Proactive Management of Service Instance Pools for Meeting Service Level Agreements

Existing Grid schedulers focus on allocating resources to incoming jobs as per the resource requirements expressed directly by end users. This demands detailed knowledge of application behavior for different resource configurations on the part of end-users. Additionally, this model of job submission incurs significant delay in terms of the provisioning overhead for each request, for meeting the real requirement of an end-user – the invocation of an application service. In contrast, for interactive workloads, services are commonly pre-configured by an application server according to long-term steady-state requirements and the workload manager prioritizes execution requests coming from multiple end-users. In this paper, we propose a framework for bridging the gap between these two extremes, especially in the context of application services beyond simple interactive workloads, such as long running applications or a parallel numeric application. Such a service may be frequently requested and may need to be custom-configured to run over multiple nodes to meet enduser service level agreements (SLAs). In our approach, end users are shielded from lower-level resource configuration details and deal only with service metrics like desired throughput or average response time. These SLAs are then translated into concrete resource allocation decisions. Since multiple services share a common resource pool, and demand for a service fluctuates over time, static pre-configurations may not maximize utility of the resources. Our approach involves dynamic reprovisioning to achieve maximum utility, while accounting for overheads incurred during reprovisioning. We find that it is not always beneficial to re-provision resources according to perceived benefits and propose a model for calculating the optimal amount of re-provisioning for a particular scenario.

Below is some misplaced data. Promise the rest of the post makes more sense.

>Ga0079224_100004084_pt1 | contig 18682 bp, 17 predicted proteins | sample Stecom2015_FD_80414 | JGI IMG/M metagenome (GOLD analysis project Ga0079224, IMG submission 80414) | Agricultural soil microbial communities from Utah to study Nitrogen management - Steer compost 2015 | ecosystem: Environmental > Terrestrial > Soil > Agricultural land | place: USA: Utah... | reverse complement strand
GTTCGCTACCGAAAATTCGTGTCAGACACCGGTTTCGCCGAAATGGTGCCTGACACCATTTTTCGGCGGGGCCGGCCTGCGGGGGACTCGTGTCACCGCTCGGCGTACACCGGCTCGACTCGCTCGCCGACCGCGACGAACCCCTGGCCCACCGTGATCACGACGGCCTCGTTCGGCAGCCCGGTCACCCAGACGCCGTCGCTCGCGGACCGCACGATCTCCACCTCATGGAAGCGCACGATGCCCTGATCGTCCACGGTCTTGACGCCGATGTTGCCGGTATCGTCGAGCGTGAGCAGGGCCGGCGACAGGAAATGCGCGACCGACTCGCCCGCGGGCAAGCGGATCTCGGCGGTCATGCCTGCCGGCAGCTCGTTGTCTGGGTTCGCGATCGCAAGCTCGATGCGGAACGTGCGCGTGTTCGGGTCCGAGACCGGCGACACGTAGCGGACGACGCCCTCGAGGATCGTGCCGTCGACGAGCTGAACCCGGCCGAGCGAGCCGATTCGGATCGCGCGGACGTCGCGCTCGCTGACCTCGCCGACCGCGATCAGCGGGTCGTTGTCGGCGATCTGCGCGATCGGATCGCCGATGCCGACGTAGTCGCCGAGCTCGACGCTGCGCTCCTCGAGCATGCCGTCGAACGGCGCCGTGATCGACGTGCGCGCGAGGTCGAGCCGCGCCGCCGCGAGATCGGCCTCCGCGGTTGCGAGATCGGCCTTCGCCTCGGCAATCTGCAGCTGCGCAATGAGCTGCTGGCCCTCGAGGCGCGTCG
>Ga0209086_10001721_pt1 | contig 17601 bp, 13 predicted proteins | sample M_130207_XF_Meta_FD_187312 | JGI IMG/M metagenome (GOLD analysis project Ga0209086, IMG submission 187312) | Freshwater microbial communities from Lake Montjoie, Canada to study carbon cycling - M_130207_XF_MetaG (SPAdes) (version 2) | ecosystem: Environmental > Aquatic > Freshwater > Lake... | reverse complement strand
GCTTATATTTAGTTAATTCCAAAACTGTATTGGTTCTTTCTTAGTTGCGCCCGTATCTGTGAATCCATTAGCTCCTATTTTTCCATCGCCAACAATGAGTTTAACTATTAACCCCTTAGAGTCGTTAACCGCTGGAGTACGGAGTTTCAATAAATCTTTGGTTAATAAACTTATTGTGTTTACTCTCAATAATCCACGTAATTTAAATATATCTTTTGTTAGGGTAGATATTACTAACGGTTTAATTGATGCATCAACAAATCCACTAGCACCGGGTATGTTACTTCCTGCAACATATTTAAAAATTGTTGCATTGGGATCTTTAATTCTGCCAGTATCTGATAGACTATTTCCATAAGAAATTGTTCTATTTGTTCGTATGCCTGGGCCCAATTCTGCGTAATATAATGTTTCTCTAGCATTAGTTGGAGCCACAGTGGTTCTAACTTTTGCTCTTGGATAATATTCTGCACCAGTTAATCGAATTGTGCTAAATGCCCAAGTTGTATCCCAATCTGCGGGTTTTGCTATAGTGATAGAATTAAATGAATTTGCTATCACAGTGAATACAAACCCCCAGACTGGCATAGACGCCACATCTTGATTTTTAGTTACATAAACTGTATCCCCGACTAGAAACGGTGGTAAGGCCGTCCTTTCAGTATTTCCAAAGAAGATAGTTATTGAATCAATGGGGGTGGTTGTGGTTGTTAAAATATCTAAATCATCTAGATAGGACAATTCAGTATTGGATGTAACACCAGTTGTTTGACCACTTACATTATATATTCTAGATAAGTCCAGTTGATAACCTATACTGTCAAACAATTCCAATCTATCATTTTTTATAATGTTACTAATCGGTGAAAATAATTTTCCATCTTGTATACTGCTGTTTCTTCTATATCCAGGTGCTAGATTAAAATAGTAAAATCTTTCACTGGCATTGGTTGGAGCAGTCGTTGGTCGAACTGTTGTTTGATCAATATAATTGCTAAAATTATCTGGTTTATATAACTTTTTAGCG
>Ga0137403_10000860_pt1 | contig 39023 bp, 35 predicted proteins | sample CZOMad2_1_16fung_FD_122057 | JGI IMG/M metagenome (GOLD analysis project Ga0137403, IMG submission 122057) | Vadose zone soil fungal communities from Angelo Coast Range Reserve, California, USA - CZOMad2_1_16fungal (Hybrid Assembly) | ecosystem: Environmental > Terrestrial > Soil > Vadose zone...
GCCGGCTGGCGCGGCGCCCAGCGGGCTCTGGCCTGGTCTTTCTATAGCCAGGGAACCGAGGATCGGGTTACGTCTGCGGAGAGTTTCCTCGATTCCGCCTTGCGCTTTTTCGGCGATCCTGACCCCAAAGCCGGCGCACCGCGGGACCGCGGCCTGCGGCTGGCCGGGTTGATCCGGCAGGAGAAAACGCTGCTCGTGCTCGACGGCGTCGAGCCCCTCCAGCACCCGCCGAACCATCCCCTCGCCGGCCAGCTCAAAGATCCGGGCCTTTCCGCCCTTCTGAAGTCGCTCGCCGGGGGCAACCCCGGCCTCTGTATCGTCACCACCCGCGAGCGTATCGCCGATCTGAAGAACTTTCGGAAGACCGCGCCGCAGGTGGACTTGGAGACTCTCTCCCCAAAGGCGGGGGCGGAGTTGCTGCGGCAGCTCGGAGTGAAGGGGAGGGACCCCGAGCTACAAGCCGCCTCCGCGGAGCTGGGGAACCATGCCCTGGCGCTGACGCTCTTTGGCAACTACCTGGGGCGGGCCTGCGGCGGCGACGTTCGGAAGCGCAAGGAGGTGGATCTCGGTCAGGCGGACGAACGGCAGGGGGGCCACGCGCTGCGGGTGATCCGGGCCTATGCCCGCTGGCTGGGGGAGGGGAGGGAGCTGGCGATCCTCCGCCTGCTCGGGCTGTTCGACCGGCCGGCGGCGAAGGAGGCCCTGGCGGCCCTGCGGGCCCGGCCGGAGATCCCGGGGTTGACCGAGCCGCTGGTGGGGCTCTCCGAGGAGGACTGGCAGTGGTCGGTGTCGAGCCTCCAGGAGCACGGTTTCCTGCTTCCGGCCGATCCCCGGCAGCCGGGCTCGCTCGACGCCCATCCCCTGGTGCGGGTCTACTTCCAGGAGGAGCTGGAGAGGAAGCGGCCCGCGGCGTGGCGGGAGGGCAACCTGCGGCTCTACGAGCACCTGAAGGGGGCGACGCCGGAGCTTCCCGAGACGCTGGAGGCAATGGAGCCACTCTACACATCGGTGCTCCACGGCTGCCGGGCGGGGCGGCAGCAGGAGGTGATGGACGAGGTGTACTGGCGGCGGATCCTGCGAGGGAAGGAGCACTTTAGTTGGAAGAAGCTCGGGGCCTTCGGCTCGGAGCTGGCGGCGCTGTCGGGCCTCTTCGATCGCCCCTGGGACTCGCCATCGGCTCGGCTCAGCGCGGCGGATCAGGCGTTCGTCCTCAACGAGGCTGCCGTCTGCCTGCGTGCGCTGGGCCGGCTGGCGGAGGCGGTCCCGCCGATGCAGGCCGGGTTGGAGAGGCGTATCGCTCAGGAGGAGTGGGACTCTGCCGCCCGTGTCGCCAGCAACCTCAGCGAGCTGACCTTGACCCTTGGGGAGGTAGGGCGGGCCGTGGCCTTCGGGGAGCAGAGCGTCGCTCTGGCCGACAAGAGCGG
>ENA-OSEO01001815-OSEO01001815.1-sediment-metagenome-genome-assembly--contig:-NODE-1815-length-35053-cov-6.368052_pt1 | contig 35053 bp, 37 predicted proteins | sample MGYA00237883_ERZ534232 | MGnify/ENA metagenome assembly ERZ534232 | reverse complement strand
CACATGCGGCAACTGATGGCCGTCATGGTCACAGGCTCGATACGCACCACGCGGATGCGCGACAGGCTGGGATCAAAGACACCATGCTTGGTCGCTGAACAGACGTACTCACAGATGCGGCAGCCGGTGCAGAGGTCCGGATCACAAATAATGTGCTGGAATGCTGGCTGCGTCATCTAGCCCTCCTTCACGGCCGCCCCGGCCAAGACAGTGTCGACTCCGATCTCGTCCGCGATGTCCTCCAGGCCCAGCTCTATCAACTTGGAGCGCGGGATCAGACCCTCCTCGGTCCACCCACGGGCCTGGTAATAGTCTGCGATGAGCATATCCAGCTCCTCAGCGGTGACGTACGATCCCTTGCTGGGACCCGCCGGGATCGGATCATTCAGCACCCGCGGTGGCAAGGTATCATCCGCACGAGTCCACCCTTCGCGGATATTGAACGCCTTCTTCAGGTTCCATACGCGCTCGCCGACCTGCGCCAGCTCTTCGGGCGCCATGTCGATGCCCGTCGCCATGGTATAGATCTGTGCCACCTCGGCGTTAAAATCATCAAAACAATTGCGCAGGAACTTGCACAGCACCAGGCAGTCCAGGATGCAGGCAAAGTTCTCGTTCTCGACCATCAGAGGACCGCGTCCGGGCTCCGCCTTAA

By: Kavitha Ranganathan; Asit Dan

Published in: Lecture Notes in Computer Science, volume 3826, (no ), pages 296-309 in 2005

Please obtain a copy of this paper from your local library. IBM cannot distribute this paper externally.

Questions about this service can be mailed to .